Known as the advertisement guru of India, Prahlad Kakkar, hailing from Gurgaon, is a multi-faceted personality. Besides creating innumerable highly successful ad films, he also runs a scuba-diving school and a coffee shop. Yesterday, when the ad guru (creator of the famous Pepsi ad with Amitabh Bachchan and Sachin Tendulkar, besides others) received the Pandit Jasraj Samman Award, instituted by the Haryana Institute of Fine Arts (HIFA), from the CM at Karnal, it was an apt tribute to a son of the soil.
“I always look for joy, happiness and humour in advertising films. An advertisement without joy or humour is lifeless. Watching subtle nuances of life is necessary. It gives you ideas. Mazak mein duniya badal jati hai. Maar-peet se kuch nahi hota,’’ says Kakkar.
Prahlad Kakkar attributes his success to getting into trouble and the art of knowing how to get out of it. “In school, I was always getting into trouble. But, at the same time, I also knew how to talk my way out of it. This knack of constantly inviting trouble and invariably squeezing out of it, taught me the art of creativity and advertising,’’ he admits.
Kakkar says Sainik School taught him many things. “Mostly, hard work and discipline in life and a will to succeed. For this, I will always be indebted to my school, especially principal Father E.J. Semens.”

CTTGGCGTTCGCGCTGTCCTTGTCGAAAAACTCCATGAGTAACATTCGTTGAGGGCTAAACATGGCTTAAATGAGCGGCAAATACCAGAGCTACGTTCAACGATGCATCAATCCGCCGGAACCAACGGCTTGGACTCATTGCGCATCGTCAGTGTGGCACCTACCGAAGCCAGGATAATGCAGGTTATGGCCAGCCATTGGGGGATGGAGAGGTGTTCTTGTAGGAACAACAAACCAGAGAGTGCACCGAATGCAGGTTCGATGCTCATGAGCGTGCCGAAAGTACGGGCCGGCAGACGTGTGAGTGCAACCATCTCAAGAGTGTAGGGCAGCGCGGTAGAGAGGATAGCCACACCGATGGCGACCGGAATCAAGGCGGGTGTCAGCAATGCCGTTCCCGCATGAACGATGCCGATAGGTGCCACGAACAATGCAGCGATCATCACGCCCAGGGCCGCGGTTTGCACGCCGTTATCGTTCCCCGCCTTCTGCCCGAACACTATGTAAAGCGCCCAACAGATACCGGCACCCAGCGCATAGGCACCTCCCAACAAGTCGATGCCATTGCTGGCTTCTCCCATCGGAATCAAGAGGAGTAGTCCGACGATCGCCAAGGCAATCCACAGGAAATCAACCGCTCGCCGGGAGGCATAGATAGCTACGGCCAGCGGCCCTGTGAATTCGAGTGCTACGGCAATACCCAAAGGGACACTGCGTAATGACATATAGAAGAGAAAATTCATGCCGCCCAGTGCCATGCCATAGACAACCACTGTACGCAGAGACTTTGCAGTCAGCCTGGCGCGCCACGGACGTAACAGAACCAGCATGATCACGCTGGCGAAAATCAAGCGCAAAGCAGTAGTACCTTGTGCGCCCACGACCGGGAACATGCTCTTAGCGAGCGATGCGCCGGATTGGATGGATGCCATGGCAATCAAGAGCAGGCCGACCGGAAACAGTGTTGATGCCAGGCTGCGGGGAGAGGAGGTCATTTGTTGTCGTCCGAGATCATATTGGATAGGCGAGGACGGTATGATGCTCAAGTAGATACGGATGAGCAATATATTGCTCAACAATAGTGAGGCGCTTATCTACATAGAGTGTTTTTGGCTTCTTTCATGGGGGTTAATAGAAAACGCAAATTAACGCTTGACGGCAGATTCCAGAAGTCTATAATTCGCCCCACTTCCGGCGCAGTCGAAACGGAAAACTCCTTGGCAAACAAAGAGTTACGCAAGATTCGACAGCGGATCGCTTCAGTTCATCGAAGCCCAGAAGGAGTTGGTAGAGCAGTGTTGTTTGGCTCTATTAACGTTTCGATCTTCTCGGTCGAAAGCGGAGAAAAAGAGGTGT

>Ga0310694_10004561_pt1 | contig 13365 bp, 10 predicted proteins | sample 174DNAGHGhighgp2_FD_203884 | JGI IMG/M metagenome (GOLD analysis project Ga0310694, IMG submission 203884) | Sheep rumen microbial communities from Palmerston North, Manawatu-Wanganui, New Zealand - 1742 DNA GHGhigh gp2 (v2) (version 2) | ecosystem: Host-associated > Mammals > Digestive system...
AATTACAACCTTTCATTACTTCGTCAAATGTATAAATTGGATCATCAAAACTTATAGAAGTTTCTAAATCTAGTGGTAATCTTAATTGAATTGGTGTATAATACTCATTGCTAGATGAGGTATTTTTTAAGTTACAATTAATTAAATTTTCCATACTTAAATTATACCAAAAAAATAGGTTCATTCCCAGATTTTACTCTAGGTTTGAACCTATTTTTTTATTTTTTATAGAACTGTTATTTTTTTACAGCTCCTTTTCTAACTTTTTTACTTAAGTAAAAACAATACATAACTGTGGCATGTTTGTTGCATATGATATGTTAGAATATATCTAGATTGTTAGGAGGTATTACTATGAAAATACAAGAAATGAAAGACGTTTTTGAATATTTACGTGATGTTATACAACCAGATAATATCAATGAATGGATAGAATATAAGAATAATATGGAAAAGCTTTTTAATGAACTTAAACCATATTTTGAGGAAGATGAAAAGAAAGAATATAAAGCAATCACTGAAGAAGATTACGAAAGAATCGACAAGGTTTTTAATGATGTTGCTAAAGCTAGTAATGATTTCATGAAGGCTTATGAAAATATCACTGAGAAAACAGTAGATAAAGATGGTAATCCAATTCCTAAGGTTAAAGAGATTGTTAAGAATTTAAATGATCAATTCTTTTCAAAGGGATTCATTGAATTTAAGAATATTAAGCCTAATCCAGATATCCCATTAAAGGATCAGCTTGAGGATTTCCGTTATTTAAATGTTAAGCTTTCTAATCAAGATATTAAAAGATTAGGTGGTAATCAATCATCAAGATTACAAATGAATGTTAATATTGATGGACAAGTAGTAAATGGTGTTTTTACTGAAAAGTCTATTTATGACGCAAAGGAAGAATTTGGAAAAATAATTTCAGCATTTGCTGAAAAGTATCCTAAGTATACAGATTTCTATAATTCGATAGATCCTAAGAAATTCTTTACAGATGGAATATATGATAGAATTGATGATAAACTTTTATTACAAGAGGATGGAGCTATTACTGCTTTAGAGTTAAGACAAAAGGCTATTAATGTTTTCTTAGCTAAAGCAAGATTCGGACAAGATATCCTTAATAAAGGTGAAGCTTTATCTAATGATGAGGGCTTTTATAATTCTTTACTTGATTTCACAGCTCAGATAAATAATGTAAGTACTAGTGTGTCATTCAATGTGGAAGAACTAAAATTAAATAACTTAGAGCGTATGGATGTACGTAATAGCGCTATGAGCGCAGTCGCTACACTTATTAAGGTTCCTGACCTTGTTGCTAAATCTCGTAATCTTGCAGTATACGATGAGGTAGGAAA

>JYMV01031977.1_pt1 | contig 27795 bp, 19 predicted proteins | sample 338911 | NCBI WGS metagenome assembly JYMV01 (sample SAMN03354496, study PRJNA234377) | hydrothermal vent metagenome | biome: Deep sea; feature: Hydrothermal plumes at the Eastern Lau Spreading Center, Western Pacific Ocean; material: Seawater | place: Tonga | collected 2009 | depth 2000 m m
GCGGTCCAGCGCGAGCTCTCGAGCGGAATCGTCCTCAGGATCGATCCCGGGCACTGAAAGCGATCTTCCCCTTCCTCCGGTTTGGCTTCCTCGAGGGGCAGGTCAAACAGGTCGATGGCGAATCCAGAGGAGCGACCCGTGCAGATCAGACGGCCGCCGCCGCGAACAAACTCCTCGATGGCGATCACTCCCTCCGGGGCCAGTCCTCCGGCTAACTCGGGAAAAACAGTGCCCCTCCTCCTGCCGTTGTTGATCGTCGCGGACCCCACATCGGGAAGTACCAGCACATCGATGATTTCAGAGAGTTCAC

The ad guru has worked with almost all top film and cricket stars, including Amitabh Bachchan, Shah Rukh Khan, Sachin Tendulkar and many more. His earlier stint with great film maker Shyam Benegal in the making of films Manthan and Ankur also helped him learn. His latest ad film is on JK Cement, where he has worked with veteran film star Om Puri.
He strongly believes ad film makers should not cross the limit. “The best way to punish an advertisement is to ban the product it advertises,’’ he says, adding, “Indians lack a sense of humour in the real sense, unlike foreigners. What we see and hear is not real comedy. We still seem to be enjoying the slapstick kind of comedy seen in films and laughter channels. Indians also don’t know how to laugh at themselves. Punjabis are an exception though. No wonder they are such a happy-go-lucky community,’’ says Kakkar.
His scuba diving school was conceived to get over his phobia of water. A visit to the Lakshwadweep Islands motivated him and after persuading the government, he started the school.